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Math Help - fourier transform of sin(3w)*cos(w)/(w^2)

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    fourier transform of sin(3w)*cos(w)/(w^2)

    Can someone tell me how to calculate the inverse fourier transform of sin(3w)*cos(w)/(w^2)
    I know that 2sin(aw)/w has an inverse fourier transform that is 1 when -a<t<a and zero otherwise and therefore the inverse fourier should be the convultion of two of these and some other thing...can you help me?
    Last edited by mr fantastic; June 29th 2011 at 02:10 PM. Reason: Title
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    Re: fourier transform of sin(3w)*cos(w)/(w^2)

    You mean the inverse of sinc is a rect (or box) function. The other function is cosinc which you'll need to find a way to invert.
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    Re: fourier transform of sin(3w)*cos(w)/(w^2)

    Quote Originally Posted by Mppl View Post
    Can someone tell me how to calculate the inverse fourier transform of sin(3w)*cos(w)/(w^2)
    I know that 2sin(aw)/w has an inverse fourier transform that is 1 when -a<t<a and zero otherwise and therefore the inverse fourier should be the convultion of two of these and some other thing...can you help me?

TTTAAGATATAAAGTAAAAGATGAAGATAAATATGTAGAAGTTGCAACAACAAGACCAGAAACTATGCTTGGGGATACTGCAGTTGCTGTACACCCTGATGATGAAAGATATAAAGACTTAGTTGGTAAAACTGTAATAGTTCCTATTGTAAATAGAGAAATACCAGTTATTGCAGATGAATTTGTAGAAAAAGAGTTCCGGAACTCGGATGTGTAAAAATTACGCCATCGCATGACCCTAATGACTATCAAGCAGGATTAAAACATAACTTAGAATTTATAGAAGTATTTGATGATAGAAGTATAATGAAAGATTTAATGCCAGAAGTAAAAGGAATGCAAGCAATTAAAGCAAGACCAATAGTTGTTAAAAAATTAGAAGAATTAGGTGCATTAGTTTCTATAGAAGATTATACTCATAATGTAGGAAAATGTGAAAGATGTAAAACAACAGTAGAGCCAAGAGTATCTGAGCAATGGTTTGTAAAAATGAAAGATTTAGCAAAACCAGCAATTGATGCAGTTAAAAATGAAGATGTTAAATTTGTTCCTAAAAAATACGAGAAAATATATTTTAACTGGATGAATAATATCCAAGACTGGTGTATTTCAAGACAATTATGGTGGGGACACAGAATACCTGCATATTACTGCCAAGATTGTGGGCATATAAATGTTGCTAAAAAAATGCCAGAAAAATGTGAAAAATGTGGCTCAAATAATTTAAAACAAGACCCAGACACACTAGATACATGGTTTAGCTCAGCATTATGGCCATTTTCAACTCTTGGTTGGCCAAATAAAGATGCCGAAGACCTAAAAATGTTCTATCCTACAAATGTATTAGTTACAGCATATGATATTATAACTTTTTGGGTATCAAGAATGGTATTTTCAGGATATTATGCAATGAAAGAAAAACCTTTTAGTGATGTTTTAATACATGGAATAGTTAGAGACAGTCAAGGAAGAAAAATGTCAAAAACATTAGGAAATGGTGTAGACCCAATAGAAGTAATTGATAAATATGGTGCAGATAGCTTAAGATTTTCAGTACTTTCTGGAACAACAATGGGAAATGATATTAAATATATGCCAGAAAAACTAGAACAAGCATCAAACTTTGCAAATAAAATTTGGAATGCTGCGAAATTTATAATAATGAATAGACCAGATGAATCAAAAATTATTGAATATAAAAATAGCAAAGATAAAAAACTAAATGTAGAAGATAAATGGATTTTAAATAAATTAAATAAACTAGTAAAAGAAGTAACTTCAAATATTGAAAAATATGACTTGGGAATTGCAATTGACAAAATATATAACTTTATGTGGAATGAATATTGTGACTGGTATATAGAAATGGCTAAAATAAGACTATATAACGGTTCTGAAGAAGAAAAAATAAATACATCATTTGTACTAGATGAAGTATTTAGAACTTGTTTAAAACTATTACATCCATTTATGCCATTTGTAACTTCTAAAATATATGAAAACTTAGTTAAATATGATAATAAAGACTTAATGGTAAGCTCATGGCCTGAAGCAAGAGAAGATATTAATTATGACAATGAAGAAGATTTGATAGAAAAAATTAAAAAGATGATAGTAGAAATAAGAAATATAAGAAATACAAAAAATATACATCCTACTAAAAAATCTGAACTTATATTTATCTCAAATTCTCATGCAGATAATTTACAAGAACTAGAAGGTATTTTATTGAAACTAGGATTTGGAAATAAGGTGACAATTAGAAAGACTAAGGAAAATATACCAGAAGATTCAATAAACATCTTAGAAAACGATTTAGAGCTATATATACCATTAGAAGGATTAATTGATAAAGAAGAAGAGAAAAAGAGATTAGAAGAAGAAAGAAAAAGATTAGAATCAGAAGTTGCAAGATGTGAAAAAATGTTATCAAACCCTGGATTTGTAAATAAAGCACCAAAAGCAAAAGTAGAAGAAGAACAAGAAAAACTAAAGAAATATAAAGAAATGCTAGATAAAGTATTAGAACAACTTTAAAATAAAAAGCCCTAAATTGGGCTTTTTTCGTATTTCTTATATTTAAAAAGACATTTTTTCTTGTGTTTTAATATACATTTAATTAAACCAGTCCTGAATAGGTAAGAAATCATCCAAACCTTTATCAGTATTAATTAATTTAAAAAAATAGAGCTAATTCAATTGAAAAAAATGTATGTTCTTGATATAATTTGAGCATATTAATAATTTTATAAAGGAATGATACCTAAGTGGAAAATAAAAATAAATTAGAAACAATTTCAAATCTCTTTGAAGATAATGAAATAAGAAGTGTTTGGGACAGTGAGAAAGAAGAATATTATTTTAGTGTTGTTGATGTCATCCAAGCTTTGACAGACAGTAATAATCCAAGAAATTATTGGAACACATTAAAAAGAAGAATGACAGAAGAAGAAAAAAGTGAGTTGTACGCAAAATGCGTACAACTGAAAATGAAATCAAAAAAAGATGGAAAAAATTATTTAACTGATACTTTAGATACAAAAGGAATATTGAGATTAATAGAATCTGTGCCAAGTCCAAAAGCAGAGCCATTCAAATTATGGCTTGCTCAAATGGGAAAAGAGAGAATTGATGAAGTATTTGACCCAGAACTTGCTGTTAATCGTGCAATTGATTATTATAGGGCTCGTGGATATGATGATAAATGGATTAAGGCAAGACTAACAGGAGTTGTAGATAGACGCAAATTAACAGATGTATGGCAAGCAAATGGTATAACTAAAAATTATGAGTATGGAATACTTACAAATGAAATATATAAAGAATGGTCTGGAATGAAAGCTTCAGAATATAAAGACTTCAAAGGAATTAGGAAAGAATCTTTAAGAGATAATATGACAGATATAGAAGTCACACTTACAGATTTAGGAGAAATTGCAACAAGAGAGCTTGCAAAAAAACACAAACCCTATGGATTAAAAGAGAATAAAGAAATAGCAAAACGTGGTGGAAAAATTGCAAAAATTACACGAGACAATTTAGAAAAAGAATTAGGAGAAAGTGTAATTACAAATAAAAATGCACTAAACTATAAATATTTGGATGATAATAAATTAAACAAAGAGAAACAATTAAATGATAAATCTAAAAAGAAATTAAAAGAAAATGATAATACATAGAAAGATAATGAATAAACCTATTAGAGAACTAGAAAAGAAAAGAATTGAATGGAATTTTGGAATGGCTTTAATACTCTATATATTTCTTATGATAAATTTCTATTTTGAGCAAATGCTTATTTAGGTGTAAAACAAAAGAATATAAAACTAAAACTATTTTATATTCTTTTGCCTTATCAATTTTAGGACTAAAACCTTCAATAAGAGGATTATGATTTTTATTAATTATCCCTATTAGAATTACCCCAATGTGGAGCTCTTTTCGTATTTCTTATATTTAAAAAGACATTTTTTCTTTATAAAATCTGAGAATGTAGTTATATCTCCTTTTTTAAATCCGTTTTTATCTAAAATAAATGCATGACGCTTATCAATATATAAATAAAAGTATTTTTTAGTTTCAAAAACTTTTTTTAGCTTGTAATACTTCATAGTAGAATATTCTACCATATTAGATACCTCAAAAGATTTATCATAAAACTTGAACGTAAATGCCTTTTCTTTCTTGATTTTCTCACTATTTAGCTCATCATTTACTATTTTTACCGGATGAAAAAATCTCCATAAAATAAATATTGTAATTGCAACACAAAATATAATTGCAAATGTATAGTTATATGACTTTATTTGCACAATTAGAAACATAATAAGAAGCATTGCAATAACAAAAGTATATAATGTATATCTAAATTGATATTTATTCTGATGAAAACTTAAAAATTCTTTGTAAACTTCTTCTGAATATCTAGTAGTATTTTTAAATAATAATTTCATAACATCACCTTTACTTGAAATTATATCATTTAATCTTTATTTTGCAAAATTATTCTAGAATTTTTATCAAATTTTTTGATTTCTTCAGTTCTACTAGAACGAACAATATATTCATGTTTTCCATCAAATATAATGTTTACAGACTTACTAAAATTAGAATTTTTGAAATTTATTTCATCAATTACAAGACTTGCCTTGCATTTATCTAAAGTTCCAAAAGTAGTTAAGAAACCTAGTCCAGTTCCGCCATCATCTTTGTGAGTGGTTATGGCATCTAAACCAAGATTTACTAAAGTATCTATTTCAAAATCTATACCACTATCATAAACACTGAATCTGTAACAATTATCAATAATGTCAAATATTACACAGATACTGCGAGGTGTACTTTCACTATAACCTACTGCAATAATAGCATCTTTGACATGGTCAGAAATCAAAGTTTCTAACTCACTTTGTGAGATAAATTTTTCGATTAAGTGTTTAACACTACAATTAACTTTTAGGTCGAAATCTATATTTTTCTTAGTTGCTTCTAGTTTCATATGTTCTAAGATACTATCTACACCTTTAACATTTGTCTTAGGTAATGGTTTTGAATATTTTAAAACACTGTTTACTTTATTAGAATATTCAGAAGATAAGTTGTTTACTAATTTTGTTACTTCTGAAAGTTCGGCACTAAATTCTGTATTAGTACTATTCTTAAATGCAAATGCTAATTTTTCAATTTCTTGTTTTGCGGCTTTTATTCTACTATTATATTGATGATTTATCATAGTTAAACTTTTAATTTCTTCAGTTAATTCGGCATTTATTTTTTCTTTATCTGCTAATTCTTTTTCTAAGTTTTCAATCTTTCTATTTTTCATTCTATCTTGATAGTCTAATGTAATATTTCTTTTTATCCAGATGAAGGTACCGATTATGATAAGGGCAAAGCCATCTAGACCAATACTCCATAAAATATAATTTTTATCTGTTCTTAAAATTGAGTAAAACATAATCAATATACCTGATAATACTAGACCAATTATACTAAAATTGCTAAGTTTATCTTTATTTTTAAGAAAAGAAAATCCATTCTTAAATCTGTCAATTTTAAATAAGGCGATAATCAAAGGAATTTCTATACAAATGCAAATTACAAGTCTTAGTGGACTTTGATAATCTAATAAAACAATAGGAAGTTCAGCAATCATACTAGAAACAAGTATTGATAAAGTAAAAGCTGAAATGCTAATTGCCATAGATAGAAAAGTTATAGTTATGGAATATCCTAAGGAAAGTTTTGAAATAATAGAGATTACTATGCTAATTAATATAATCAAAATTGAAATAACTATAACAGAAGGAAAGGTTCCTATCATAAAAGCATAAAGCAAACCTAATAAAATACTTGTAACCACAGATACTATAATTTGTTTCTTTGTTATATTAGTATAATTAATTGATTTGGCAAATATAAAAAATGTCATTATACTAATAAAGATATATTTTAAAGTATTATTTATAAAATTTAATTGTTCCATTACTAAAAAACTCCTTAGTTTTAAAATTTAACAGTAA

This function has a non-integrable singularity at w=0, so I don't see how it can have a Fourier transform (direct or inverse).
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    Re: fourier transform of sin(3w)*cos(w)/(w^2)

    When you say that it doesn't have a FT are you considering that it can be a transform of a discrete variable signal?
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    Re: fourier transform of sin(3w)*cos(w)/(w^2)

    Where did the problem come from?
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    Re: fourier transform of sin(3w)*cos(w)/(w^2)

    My signals and systems exam
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    Re: fourier transform of sin(3w)*cos(w)/(w^2)

    OK, just wantd to be sure it wasn't a typo. I'm still thinking about how to do this and Opalg's comment. It should be pointed out that the Fourier transform of \text{sgn}(t) is \frac{2}{j\omega} which also seems to have a non-integrable singularity at w=0.
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    Re: fourier transform of sin(3w)*cos(w)/(w^2)

    Write

    \frac{\sin(3\omega)\cos \omega}{\omega^2}=\frac{1}{2}\text{sinc} (4\omega)\cdot \frac{1}{\omega}+\frac{1}{2}\text{sinc} (2\omega)\cdot \frac{1}{\omega}

    where \text{sinc } x=\frac{\sin x}{x}. Now invert using the convolution theorem.
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